I’m going to close with a dose of libertarian argument, because the Miami Beach commission did not just act like packrats. After all, these properties are not theirs to do with as they wish — they have actual rightful owners. What has actually happened here is that the property rights of these owners have been restricted. It’s of course necessary for society to do this under certain circumstances, but it needs to be kept in mind. Property rights, aesthetics, economics — here we have an act of historical preservation that is almost all downside.

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  1. Allen    Thu Jan 24, 01:26 PM #  

    Good writeup, definitely like the added opinion on this piece and it’s something that you should do more of if possible.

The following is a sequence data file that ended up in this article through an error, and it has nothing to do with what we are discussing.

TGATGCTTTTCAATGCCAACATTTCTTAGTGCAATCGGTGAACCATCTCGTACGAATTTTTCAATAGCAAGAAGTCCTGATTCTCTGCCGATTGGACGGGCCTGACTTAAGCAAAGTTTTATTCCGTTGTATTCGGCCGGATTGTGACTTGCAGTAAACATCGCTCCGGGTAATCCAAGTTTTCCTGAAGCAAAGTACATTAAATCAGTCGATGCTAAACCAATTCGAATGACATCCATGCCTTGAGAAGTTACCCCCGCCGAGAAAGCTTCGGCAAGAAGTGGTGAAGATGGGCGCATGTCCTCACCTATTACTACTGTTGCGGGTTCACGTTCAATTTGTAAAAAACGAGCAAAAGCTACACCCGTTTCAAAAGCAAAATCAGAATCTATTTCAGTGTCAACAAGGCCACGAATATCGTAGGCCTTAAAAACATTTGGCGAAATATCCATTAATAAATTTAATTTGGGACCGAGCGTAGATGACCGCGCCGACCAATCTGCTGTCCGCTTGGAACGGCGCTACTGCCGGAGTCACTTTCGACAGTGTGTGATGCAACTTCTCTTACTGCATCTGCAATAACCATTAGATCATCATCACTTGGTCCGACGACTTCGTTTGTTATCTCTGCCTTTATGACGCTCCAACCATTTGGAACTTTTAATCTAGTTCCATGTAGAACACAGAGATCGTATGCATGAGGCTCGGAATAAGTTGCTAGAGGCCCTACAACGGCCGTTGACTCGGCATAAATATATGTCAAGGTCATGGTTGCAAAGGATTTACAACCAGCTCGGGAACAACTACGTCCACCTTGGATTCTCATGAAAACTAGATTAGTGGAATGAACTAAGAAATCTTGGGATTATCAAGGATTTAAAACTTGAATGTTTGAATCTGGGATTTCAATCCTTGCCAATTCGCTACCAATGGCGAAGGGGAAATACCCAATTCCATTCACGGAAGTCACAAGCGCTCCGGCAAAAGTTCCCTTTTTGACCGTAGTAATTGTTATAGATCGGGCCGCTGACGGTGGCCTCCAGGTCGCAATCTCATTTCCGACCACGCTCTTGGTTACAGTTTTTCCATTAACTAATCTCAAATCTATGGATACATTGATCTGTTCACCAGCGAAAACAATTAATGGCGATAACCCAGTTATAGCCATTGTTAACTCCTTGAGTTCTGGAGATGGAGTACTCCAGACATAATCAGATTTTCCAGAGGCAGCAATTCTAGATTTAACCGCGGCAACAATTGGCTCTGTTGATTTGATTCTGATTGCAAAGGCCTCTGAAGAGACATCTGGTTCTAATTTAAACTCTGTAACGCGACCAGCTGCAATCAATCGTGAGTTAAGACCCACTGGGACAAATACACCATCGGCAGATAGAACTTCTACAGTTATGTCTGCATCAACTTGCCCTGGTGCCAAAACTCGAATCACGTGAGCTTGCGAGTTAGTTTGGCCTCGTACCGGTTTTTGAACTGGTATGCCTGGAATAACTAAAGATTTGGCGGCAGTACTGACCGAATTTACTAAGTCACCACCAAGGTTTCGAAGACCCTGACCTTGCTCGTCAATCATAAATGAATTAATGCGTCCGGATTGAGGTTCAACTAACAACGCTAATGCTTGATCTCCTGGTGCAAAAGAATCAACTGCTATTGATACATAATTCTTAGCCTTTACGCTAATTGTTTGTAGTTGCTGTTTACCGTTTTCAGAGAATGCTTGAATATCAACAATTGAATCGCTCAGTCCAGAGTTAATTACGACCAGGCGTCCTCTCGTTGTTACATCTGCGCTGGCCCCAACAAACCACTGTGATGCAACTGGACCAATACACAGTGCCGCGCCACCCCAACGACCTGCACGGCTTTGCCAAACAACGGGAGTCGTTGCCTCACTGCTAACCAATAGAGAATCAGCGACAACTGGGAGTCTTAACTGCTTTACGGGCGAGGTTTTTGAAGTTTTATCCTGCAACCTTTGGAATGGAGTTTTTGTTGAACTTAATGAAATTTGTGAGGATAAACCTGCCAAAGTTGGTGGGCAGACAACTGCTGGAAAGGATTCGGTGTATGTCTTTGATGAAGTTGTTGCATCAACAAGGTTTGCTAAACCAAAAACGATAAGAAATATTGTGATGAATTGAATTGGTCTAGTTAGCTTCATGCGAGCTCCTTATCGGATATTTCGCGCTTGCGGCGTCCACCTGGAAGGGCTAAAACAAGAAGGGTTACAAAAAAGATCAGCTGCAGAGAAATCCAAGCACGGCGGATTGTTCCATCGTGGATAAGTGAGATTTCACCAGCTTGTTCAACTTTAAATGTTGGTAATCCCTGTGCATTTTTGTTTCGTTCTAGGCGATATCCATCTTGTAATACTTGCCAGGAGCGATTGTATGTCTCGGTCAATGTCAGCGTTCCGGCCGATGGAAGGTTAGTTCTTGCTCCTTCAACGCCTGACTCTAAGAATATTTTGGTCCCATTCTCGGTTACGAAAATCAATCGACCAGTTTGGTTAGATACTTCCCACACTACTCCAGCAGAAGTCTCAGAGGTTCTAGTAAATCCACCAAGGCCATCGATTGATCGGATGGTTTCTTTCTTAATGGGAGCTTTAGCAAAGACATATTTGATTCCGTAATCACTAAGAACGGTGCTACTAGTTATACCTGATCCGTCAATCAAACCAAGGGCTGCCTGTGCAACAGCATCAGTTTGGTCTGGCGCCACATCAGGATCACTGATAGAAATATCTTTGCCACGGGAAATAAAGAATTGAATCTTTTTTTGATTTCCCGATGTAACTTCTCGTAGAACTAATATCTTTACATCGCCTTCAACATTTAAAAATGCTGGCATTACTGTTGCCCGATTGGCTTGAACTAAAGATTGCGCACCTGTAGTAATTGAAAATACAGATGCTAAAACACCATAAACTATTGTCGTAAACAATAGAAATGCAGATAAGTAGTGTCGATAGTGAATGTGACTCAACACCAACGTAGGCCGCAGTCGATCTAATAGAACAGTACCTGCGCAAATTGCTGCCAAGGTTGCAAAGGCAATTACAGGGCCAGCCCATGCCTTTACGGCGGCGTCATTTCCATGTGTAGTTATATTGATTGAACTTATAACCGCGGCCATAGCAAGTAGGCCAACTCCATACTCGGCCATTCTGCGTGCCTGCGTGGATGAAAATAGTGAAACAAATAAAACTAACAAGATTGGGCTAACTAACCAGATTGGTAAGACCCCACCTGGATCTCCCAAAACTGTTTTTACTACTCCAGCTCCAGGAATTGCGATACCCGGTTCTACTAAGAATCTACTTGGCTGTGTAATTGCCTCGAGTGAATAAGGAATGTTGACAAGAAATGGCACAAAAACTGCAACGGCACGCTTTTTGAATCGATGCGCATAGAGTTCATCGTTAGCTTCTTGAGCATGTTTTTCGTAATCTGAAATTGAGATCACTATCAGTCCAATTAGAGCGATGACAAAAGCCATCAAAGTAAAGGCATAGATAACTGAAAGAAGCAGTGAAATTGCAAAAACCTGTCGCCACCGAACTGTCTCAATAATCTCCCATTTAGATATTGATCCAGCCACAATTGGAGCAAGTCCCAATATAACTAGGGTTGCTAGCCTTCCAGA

2. Joe    Thu Jan 24, 01:49 PM #  

    Alesh, a lot of the support for that historic district is coming from the Lenox Avenue homeowners BEHIND the Alton Road houses you speak of. A good number of those Lenox homeowners are organized in opposition to ANY commercial development on the east side of Alton that would build multi-story structures behind their homes, and this historic district is simply a means to that end.



  3. alesh    Thu Jan 24, 02:29 PM #  

    Allen~ I should, I really should.

    Joe~

    You’ll be surprised to hear that my response to that is not “screw them.” They have a legitimate concern, and I actually considered mentioning something about that in the article — I think the new buildings should be no more then two stories tall. They may still bitch and moan about that, but that’s what the city commission is for — to weigh things like that.